INTERVIEW.BA: As for the city areas themselves and the current city list, how much has changed compared to the old Statute of the City of Mostar, imposed in 2004?
BARALIJA: The Statute imposed in 2004 provides that Mostar should be set up as six city areas, corresponding to six constituencies. And th4e city areas, i.e. the constituencies, were not devised in 2004, these were categories derived for the Dayton Agreement, when the city was literally divided into two banks. At the time they said: ‘To make it less obvious that it’s just two banks and two ethnic groups, let’s divide the two banks further, into three municipalities each’. The municipalities used to have their own local mayors. The international community wanted to unite Mostar, i.e. to reduce the powers of the city areas and increase the powers of the City as a single administrative area. Thus, the Statute was imposed in 2004 and it perpetuated divisions, i.e. the six city areas, but administratively there was also the area of the entire city. Residents could vote for two lists: for someone who is from the area where they lived and for someone from the central city list. The division of 35 seats was as balanced as it could be: 18 members were from all the city areas, three from each, and 17 from the city list; this developed a sort of balance between the civic principle, reflected in the central list, and the ethnic one, reflected in the city areas. The problem was that the city areas had different population numbers, so that an area of 7,000 residents provided the same number of three members as another area with 30,000 residents. And then this model was declared unconstitutional, because there was no proportionality between the number of residents and the number of seats. However, with this agreement they not only introduced proportionality, but also reduced the number of city list members from 17 to 13, which was not necessary on the basis of the ruling of the Constitutional Court. According to the new agreement, we have 22 council members from the city areas and 13 from the city list. With this arrangement and from a historical perspective, we are almost returning to the period of post-Dayton Mostar.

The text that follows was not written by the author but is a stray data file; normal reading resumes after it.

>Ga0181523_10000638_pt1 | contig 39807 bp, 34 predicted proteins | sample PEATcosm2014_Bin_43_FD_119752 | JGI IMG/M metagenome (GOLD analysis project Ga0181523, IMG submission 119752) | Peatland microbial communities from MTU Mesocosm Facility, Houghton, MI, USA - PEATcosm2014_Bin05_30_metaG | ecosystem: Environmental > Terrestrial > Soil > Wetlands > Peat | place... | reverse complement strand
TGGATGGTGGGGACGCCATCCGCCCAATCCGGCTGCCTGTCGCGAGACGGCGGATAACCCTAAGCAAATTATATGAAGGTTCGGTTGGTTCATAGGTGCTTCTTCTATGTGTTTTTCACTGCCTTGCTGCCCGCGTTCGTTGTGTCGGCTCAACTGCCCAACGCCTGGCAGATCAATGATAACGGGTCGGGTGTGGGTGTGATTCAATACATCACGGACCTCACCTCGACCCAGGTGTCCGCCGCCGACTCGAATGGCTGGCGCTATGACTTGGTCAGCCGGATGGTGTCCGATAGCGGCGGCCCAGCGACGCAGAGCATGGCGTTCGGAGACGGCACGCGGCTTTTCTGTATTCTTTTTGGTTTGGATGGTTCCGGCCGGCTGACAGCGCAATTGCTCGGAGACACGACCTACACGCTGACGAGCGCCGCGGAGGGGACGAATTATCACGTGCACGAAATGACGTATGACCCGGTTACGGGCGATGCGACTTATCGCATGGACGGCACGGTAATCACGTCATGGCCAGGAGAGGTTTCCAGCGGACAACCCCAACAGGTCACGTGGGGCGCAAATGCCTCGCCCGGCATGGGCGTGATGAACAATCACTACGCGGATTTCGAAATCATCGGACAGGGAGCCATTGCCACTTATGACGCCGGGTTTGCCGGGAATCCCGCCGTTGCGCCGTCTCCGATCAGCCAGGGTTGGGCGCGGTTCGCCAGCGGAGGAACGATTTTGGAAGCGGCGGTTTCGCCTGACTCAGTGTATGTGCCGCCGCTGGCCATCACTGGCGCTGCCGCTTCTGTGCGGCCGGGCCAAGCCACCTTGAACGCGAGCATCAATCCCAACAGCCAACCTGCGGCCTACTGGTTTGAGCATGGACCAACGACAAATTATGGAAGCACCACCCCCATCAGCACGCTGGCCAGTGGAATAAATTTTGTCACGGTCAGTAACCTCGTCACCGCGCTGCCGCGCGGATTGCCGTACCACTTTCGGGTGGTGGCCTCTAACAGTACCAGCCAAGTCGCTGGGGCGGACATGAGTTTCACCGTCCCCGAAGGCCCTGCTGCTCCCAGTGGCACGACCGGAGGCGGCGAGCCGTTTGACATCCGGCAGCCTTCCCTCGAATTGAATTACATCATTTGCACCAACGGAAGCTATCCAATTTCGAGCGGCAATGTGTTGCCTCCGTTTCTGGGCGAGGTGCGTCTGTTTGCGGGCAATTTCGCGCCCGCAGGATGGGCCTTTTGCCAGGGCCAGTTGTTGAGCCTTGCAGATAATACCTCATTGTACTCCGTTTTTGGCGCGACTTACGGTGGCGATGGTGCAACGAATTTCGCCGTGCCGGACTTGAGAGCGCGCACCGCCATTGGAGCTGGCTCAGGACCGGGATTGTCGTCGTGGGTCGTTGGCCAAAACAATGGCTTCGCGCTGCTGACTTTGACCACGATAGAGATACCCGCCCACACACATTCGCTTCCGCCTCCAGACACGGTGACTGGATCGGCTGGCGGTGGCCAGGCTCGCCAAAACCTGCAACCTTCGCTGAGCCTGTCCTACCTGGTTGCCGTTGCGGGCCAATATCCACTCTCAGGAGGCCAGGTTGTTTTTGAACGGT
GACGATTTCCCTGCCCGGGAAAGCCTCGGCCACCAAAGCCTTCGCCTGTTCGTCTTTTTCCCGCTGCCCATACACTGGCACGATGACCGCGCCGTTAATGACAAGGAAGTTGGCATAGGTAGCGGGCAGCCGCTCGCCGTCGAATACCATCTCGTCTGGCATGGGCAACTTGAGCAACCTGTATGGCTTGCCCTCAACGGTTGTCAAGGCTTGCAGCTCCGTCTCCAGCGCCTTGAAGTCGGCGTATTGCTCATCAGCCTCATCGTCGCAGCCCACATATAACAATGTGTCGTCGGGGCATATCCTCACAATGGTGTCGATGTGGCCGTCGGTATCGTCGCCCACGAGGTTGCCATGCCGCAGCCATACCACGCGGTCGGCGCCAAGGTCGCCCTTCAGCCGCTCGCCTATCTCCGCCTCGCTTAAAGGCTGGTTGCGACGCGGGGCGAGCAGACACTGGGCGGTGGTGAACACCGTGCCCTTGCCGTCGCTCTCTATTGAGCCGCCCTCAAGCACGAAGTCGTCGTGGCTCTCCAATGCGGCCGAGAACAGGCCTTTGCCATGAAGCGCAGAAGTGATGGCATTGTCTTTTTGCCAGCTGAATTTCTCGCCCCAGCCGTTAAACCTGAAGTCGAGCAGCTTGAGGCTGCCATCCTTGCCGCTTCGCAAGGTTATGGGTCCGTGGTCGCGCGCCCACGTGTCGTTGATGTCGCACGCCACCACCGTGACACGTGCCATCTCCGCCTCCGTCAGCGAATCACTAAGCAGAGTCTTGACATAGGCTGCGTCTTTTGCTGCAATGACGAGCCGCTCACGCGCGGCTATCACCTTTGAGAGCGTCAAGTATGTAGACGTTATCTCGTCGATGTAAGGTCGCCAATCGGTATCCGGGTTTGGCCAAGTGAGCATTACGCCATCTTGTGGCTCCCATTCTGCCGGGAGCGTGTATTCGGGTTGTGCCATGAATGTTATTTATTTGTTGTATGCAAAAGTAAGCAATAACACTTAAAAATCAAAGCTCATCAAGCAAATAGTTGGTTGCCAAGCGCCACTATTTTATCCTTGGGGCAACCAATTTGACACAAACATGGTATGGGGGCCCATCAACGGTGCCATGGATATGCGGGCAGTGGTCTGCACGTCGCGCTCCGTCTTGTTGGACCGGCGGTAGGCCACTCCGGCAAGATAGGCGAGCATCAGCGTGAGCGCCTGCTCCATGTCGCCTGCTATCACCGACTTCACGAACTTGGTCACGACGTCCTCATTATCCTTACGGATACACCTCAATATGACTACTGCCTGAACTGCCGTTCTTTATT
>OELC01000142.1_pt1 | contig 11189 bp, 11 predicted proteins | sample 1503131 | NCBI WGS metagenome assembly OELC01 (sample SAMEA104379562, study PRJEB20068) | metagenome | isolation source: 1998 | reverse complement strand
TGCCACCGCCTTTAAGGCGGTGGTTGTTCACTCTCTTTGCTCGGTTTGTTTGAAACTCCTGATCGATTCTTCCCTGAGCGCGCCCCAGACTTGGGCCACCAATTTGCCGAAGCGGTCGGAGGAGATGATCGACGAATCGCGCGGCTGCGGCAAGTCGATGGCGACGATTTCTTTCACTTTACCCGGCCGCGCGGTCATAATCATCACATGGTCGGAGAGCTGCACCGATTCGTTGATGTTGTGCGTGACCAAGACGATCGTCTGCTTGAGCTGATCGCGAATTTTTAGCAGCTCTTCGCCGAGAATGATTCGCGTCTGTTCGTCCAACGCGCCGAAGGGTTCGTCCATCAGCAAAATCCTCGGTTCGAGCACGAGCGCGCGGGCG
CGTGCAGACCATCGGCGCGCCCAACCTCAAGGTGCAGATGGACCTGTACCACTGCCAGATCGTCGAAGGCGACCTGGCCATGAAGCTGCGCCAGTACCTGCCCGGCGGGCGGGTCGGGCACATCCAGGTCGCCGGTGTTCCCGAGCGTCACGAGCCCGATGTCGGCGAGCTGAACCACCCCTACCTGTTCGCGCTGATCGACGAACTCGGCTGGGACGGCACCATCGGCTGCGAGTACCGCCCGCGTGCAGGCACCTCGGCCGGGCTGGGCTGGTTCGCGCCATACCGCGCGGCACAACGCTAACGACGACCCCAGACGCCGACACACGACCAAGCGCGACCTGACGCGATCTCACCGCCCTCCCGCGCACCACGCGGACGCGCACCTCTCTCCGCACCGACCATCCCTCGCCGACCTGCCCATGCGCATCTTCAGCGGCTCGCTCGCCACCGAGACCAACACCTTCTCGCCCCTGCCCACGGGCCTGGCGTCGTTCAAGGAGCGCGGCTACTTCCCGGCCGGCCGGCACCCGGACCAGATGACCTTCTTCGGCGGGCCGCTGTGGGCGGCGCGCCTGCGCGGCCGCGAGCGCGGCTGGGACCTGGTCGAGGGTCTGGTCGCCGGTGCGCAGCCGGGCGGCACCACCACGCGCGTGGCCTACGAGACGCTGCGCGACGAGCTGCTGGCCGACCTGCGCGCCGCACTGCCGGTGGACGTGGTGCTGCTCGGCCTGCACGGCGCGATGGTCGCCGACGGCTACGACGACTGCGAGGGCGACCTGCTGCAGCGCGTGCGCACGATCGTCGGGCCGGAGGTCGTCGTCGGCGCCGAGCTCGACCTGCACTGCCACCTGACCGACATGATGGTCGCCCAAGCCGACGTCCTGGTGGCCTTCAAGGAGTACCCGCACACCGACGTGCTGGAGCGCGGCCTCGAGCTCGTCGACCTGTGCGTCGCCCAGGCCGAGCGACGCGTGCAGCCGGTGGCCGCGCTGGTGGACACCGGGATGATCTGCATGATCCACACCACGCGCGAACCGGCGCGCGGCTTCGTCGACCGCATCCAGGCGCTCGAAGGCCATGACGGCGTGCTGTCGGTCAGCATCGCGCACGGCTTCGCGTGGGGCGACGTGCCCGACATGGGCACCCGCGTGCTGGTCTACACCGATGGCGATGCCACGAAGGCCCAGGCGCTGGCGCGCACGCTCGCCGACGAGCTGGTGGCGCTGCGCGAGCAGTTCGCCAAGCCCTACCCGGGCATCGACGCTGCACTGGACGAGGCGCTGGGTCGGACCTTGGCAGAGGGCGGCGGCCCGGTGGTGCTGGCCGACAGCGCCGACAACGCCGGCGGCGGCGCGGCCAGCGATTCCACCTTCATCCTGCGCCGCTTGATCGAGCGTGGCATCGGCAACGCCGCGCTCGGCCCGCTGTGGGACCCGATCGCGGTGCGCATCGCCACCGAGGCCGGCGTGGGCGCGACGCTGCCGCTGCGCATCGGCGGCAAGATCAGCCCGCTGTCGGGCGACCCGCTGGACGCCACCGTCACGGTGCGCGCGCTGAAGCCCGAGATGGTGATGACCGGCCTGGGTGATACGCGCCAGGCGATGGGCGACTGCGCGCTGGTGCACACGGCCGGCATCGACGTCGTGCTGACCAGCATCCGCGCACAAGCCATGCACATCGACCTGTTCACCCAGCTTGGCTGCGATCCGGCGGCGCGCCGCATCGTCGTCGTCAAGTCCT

INTERVIEW.BA: How much are the civic parties disadvantaged by this political agreement, since we know that the six city areas are predominantly Croat and Bosniak, i.e. HDZ and SDA voters, and 22 council members will be from those areas?
BARALIJA: The civic option and the opposition in Mostar are absolutely disadvantaged and pushed back. Our starting point is not zero, it is well below zero. We have to play by the HDZ-SDA rules. And in such an environment, we are expected to attain major results. I am not a pessimist, I am simply realistic; it will be difficult to ensure that they do not win 2/3, because they did everything they could to set up a model that suits them best. We will have to focus not only on the central city list, we will have to confront them in each city area. It is quite possible that I will have to confront SDA in the area where I live, and not be a candidate on the central city list, which should be expected.
INTERVIEW.BA: Your application against Bosnia and Herzegovina triggered changes. Active negotiations about Mostar started shortly after the ECtHR judgement. How many people actually supported you when you decided to sue the state for not organising elections in Mostar for 12 years?